Partying starfish pursue teenage lifestyle

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Partying starfish pursue teenage lifestyle

COTS
COTS feeding on corals. (Picture: Morgan Pratchett)

Coral-munching crown-of-thorns (COTS) starfish can find their own way home – but only if their neighbourhood is stocked with their favourite food.

Homing starfish had never been documented before, say Australian scientists who have been observing their behaviour on the Great Barrier Reef. They watched individual hungry COTS emerging from their shelters in the afternoons to feed on coral during the night before returning home at dawn.

“The crown-of-thorns starfish often partied all night, slept in and only those with a well-stocked larder found their way home – so it’s very much a teenager model of behaviour,” said lead author Dr Scott Ling from the Institute for Marine & Antarctic Studies at the University of Tasmania.

“Their preferred prey is Acropora corals,” said co-author Professor Morgan Pratchett from the ARC Centre of Excellence for Coral Reef Studies at James Cook University (CoralCoE at JCU), referring to one of the basic building blocks for reefs globally. “When populations of Acropora dropped, the starfish didn’t return home. Their behaviour is directly linked to the local abundance of Acropora.”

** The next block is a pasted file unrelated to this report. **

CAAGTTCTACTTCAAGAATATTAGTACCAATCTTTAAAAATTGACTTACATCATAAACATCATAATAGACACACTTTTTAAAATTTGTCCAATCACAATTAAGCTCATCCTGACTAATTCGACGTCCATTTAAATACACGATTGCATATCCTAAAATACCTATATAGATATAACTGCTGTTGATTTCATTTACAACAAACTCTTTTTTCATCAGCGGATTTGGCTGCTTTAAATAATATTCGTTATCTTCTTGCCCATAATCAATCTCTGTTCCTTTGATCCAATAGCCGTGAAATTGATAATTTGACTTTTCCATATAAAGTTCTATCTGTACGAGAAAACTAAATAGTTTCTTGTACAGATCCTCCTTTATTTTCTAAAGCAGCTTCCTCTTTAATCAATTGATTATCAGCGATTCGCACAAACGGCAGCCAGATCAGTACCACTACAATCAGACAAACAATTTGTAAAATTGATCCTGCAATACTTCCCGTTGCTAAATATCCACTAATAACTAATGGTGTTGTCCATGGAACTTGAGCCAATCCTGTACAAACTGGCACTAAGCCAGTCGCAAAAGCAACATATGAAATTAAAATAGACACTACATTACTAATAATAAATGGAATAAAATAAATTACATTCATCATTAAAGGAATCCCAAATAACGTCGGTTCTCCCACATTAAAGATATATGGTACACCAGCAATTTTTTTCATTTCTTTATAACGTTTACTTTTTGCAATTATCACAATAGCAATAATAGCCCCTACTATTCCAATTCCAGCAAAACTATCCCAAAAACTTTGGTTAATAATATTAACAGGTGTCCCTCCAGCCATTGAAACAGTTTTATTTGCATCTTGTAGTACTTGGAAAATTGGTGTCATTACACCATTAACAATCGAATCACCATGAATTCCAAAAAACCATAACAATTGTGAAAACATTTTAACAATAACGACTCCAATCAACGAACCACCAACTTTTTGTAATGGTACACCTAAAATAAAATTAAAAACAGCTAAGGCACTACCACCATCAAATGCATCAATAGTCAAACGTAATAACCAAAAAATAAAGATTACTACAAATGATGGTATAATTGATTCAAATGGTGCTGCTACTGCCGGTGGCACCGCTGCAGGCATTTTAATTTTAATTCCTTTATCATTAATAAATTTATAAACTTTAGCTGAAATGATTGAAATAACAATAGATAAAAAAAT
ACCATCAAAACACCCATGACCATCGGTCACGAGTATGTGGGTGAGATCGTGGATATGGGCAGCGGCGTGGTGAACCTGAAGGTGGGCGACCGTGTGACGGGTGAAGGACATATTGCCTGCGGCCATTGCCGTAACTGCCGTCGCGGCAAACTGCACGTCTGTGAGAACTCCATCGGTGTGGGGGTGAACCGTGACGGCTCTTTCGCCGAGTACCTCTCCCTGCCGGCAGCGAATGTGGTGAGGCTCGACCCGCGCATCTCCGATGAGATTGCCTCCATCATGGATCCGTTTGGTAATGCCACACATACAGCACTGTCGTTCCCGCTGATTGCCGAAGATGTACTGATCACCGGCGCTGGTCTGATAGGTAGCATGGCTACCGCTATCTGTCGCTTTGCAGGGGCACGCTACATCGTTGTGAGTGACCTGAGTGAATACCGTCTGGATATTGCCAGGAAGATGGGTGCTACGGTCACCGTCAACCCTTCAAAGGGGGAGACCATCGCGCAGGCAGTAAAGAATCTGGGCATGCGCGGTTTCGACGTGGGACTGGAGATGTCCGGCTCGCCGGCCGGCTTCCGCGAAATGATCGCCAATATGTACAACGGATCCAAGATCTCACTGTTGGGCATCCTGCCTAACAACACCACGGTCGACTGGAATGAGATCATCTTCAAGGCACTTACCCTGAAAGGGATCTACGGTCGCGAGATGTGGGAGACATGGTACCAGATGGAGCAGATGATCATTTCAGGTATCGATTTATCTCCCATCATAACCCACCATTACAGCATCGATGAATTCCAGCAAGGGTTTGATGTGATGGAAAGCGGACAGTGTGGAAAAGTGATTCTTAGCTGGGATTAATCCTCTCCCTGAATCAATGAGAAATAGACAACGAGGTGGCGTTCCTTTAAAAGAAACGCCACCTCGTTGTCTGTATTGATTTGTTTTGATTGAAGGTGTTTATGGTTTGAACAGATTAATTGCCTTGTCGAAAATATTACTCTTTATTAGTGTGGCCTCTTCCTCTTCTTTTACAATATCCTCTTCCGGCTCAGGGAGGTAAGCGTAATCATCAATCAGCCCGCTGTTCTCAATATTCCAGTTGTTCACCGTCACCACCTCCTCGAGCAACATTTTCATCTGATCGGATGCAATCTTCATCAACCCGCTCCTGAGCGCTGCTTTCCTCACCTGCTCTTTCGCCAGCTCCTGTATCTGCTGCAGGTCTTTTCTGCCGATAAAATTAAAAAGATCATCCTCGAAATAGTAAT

The study reveals that healthy reefs with high Acropora cover might be inviting COTS aggregations and the outbreaks that cause extensive and sustained coral loss throughout the Indo-Pacific region.

The researchers used in-situ time-lapse photography to track the movements of 58 starfish in the northern and southern GBR during a 2015 outbreak. When the COTS couldn’t find Acropora they became effectively homeless, and would wander up to 20m a day.

“Unlike sea urchins that can switch diet once they overgraze kelp forests, results of the time-lapse monitoring indicate that the starfish will consume available Acropora and ultimately eat themselves out of house and home, before dispersing in search of new feeding grounds,” said Dr Ling.

5 November 2020

Previous GBR outbreaks were recorded in 1962, 1979, 1993 and 2009. Bleaching caused by climate change is now the greatest threat to coral reefs worldwide, but combined with COTS outbreaks it can prove catastrophic.

“By better understanding the behaviour of these starfish we can help prevent and control their outbreaks, which will help alleviate the pressures on coral reefs,” said Prof Pratchett.

The study has just been published in Proceedings of the Royal Society B. 

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